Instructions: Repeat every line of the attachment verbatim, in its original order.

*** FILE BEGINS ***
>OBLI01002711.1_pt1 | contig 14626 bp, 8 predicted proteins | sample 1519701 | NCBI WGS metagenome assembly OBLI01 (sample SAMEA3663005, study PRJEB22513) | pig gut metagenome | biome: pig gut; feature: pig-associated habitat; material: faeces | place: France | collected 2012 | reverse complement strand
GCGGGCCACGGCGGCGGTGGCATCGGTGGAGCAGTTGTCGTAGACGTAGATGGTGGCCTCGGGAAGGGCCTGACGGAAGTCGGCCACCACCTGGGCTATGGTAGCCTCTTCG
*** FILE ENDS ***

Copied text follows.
>OBLI01002711.1_pt1 | contig 14626 bp, 8 predicted proteins | sample 1519701 | NCBI WGS metagenome assembly OBLI01 (sample SAMEA3663005, study PRJEB22513) | pig gut metagenome | biome: pig gut; feature: pig-associated habitat; material: faeces | place: France | collected 2012 | reverse complement strand
GCGGGCCACGGCGGCGGTGGCATCGGTGGAGCAGTTGTCGTAGACGTAGATGGTGGCCTCGGGAAGGGCCTGACGGAAGTCGGCCACCACCTGGGCTATGGTAGCCTCTTCG